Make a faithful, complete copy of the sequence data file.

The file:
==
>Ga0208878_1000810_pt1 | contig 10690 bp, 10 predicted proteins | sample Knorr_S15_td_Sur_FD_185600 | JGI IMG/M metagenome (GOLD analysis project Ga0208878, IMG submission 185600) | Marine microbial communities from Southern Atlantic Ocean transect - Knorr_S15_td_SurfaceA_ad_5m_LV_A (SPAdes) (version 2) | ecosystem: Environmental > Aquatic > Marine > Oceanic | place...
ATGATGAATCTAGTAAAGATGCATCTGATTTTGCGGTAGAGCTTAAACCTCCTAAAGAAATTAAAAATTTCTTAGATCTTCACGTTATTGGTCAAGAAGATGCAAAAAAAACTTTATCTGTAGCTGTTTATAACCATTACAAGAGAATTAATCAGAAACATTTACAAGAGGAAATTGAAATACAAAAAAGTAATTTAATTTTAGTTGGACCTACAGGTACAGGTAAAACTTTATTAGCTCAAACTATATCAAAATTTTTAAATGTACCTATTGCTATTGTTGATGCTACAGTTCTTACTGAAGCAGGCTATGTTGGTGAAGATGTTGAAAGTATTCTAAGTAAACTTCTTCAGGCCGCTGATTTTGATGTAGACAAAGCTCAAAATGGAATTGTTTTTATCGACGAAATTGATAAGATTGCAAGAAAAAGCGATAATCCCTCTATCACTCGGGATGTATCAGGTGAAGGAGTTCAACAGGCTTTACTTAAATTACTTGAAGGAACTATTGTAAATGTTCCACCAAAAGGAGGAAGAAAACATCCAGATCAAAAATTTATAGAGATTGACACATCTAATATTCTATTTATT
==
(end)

>Ga0208878_1000810_pt1 | contig 10690 bp, 10 predicted proteins | sample Knorr_S15_td_Sur_FD_185600 | JGI IMG/M metagenome (GOLD analysis project Ga0208878, IMG submission 185600) | Marine microbial communities from Southern Atlantic Ocean transect - Knorr_S15_td_SurfaceA_ad_5m_LV_A (SPAdes) (version 2) | ecosystem: Environmental > Aquatic > Marine > Oceanic | place...
ATGATGAATCTAGTAAAGATGCATCTGATTTTGCGGTAGAGCTTAAACCTCCTAAAGAAATTAAAAATTTCTTAGATCTTCACGTTATTGGTCAAGAAGATGCAAAAAAAACTTTATCTGTAGCTGTTTATAACCATTACAAGAGAATTAATCAGAAACATTTACAAGAGGAAATTGAAATACAAAAAAGTAATTTAATTTTAGTTGGACCTACAGGTACAGGTAAAACTTTATTAGCTCAAACTATATCAAAATTTTTAAATGTACCTATTGCTATTGTTGATGCTACAGTTCTTACTGAAGCAGGCTATGTTGGTGAAGATGTTGAAAGTATTCTAAGTAAACTTCTTCAGGCCGCTGATTTTGATGTAGACAAAGCTCAAAATGGAATTGTTTTTATCGACGAAATTGATAAGATTGCAAGAAAAAGCGATAATCCCTCTATCACTCGGGATGTATCAGGTGAAGGAGTTCAACAGGCTTTACTTAAATTACTTGAAGGAACTATTGTAAATGTTCCACCAAAAGGAGGAAGAAAACATCCAGATCAAAAATTTATAGAGATTGACACATCTAATATTCTATTTATT